Wednesday, February 1, 2012

Khao Phat Gui Kai Dao

Khao Phat Gui Kai Dao
The perfect fried egg
Thai fried rice, a staple to their diet and a staple to mine. No, Thai fried rice is not what you think it is. It’s not like the fried rice you get down the street from the American Chinese restaurant that you frequent at least once a week. This fried rice, Khao Phat Gui (ข้าวผัด), is different. It’s actually good, flavorful and doesn’t just taste like rice with a few veggies thrown in it. Why is it so good you ask!? Well it’s the fish sauce of course, Thai’s main form of salt. You start with some perfectly made rice, nice and tough to the bite and fry it up with some fish sauce, oyster sauce and a little sesame oil. They add chicken (or whatever kind of protein you want), and some veggies. One of the Thai’s favorite veggie is morning glory, which can be compared to a green bean but much more crunchy. This whole dish is fried up in a wok to a perfect slight crunch then served with cucumber, lime and a whole green onion that you are supposed to dip in the spicy fish sauce, pepper mixture on every table. Throw a perfectly fried egg on top to make it super Thai and to give it an extra punch of protein and you've got a great meal. This is perfect rice and with a little spicy sauce on top your set to go to enjoy a great mixture of sweet, spicy and sour. The main tastes of Thailand.

Tuesday, January 31, 2012

Khao Prao Muu


This is the king of all Thai food, or at least in my opinion. It is one of the most popular of the street foods in Thailand. You’ll see Thai’s eating this all the time and for good reason. Khao Prao Muu, or pork with holy basil (ข้าวผัดกะเพราหมูสับ) is ubiquitous with Thai food. I eat this at least three times a week and enjoy the heck out of it three times a week. This dish is spicy, sweet, salty and brought together by the staple of Thai meat, pork. It is basically a stir-fry of pork with basil and small birds eye chilies served over a bed of fresh rice.  In the stir-fry they use oyster sauce, fish sauce and of course some soy sauce for good measure. I love this dish so much because I can always count on it to be good. Everywhere I go it is pretty much the same thing. It’s so simple and fills me up the right way. A week without Khao Prao Muu would be like a week without me living in Thailand, and that would be terribly sad.

Monday, December 19, 2011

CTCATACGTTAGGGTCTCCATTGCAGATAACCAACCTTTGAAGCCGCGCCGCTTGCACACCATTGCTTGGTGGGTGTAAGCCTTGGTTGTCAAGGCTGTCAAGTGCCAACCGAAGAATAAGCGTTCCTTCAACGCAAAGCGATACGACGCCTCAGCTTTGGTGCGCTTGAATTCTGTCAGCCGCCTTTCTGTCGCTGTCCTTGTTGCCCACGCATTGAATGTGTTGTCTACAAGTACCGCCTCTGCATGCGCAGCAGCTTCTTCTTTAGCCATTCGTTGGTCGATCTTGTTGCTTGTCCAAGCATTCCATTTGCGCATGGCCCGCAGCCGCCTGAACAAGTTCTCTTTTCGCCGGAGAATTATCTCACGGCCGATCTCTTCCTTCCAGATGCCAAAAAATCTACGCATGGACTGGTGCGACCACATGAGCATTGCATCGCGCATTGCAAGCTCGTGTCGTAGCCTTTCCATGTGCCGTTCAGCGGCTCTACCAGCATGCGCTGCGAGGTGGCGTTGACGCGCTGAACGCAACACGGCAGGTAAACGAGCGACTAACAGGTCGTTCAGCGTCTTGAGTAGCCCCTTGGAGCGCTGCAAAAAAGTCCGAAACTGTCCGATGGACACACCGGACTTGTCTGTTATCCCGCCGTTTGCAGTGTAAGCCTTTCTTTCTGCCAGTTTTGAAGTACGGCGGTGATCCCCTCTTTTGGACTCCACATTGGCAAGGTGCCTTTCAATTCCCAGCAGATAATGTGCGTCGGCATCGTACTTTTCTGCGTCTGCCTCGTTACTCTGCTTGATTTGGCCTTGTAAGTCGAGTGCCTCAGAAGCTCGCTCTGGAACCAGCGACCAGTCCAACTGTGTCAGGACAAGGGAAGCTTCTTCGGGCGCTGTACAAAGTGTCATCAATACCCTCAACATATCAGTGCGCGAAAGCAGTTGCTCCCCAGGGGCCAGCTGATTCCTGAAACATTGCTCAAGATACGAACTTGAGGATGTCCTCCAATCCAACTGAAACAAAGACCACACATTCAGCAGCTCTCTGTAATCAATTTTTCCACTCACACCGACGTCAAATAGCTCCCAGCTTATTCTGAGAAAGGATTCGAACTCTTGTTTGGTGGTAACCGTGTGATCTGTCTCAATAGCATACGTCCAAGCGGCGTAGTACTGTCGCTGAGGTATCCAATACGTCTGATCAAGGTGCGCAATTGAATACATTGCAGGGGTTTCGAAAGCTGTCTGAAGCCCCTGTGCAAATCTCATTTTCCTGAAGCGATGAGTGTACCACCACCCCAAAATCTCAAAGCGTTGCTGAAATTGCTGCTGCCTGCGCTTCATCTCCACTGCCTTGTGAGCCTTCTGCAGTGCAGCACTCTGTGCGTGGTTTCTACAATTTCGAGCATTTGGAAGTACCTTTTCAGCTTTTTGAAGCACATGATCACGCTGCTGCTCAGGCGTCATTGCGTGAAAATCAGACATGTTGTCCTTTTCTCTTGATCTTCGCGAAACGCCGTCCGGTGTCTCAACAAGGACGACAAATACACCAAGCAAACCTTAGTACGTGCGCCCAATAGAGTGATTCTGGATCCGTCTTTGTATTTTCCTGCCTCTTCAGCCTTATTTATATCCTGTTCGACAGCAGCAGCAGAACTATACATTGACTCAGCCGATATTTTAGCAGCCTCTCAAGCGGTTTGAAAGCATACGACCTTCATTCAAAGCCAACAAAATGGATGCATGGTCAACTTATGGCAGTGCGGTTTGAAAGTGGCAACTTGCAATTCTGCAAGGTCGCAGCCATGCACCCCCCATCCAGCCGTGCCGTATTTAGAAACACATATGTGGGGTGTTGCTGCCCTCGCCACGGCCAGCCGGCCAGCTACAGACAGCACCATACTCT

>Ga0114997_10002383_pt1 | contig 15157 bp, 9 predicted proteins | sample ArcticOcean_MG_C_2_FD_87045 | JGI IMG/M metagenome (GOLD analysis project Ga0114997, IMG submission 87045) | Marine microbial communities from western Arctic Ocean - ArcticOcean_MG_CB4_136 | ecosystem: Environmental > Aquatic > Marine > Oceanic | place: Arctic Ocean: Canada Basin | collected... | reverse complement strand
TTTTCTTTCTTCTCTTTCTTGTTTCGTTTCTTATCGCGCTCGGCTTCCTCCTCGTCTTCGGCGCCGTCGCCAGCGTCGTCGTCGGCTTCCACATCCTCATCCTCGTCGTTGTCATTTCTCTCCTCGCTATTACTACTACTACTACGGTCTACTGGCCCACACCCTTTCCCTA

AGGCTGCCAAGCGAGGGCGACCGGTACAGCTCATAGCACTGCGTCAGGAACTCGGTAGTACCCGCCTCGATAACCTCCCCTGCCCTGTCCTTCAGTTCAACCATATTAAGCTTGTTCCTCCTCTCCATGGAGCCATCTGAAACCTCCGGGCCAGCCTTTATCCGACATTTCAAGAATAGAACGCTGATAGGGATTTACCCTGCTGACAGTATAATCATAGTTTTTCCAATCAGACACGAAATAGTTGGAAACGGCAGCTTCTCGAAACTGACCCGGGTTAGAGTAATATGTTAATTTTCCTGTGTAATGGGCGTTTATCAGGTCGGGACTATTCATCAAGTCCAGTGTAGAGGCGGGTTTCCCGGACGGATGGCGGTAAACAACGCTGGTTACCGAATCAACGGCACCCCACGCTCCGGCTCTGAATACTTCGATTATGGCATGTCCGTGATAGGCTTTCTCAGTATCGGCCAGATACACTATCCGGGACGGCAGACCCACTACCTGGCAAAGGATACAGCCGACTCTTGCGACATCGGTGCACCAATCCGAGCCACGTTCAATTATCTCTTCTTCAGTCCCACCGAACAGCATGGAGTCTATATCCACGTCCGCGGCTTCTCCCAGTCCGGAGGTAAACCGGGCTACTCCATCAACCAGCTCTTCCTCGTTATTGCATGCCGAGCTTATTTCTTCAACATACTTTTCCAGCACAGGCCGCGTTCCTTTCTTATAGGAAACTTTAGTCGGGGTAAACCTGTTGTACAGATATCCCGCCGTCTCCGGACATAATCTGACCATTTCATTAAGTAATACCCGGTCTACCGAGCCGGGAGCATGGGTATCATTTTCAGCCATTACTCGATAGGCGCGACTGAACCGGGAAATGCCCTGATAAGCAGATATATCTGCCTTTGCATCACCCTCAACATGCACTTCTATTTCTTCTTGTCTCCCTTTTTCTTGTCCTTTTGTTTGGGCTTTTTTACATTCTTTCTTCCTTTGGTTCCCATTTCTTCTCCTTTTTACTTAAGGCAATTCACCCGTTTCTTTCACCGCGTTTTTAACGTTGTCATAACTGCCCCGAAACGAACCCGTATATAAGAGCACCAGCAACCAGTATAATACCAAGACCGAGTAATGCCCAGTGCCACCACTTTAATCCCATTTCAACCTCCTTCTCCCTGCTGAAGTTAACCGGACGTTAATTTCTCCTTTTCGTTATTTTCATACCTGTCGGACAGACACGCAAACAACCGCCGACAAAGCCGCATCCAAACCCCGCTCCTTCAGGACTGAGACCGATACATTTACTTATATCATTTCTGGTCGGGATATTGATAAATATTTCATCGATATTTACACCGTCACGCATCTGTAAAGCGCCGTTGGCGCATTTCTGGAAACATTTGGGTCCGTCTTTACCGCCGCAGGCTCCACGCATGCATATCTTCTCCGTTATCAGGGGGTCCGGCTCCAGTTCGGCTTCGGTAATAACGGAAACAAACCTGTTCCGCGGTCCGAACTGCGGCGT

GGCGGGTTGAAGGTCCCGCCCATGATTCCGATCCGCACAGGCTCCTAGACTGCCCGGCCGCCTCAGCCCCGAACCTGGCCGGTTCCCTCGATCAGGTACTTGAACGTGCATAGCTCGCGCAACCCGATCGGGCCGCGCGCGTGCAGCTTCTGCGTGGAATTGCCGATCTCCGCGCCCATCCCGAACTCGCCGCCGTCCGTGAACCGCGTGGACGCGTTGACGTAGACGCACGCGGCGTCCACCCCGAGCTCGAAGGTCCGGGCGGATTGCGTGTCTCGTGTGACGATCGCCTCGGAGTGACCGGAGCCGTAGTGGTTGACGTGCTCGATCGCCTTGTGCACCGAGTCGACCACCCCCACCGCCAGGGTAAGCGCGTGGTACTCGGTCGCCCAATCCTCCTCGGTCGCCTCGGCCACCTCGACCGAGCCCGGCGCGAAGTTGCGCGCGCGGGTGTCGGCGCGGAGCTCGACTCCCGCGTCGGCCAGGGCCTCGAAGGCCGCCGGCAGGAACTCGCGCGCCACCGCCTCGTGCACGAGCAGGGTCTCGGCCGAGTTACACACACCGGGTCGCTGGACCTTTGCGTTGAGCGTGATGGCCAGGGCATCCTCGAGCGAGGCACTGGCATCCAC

Khao Moo Daeng

Thai’s love their rice they love anything on top of it. Khao, meaning rice, is their staple of their diets and they would probably not be able to live without it. One dish that I eat regularly here is Khao Moo Daeng, (ข้าวหมูกรอบหมูแดง) or Rice with red pork and sweet sauce. Its like out barbeque pork with a nice thick sauce and some mashed potatoes on the side, except Thai style. They take a nice piece of pork belly and marinate it in red pork seasoning, tons of garlic, cilantro, sugar and salt. Then sear both sides and place the whole thing in the oven with the sweet sauce covering it. The sweet sauce contains: brown sugar, soy sauce, oyster sauce, sesame oil and white wine. This pork becomes so sweet and so tender. Thai’s place this pork on top of some rice, poor the sauce over it and serve it with some pieces of cucumber, a boiled egg and green onions. The sauce is so sweet and the pork so moist making this dish is hard not to like. Its so easy to make and so cheap here. You can also get this dish with the many different intestines and parts of the pig. The many parts of the pig that Americans tend to not use are great pieces of meat with tons of flavors.  They will put liver, intestines, pig snout, pig ears and pretty much anything else you can think of. All of these things are something very different from what we are used to but they taste so good.  The snout is so gelatinous but sweet and the pigs ears stewed for hours to make them full of flavor. Khao moo daeng is my favorite unknown Thai dish that for them is a staple and for us: well we should pick up on their use of simple ingredients and introduce this to our diet for good. 
Everything tastes better at the Market

Wednesday, December 7, 2011


Here in Thailand shellfish are one of the main contributors of protein and one of the tastiest options that you can choose. Every night at the market you can find the freshest shellfish with a sweet smell of the sea. My new favorite thing that I have found is cockles, or small, sweet little shellfish that look like hearts and taste amazing. In Thai they are hoi kap (หอยกาบ). These little guys come on a plentiful plate with a spicy green birds eye chili sauce. It’s always about the sauces. You pry open the shells to find a beautiful fleshy inside that tastes sweet like the sea but also has this meaty side to it to seem like they are giving you plenty of substance. They are saltwater clams that I’m sure are pulled from the sea that day and brought straight to the market for me to eat.  Every time I try a new kind of shellfish I just become more and more obsessed with them. They are so good, a fun hands on food and the sauces make them great.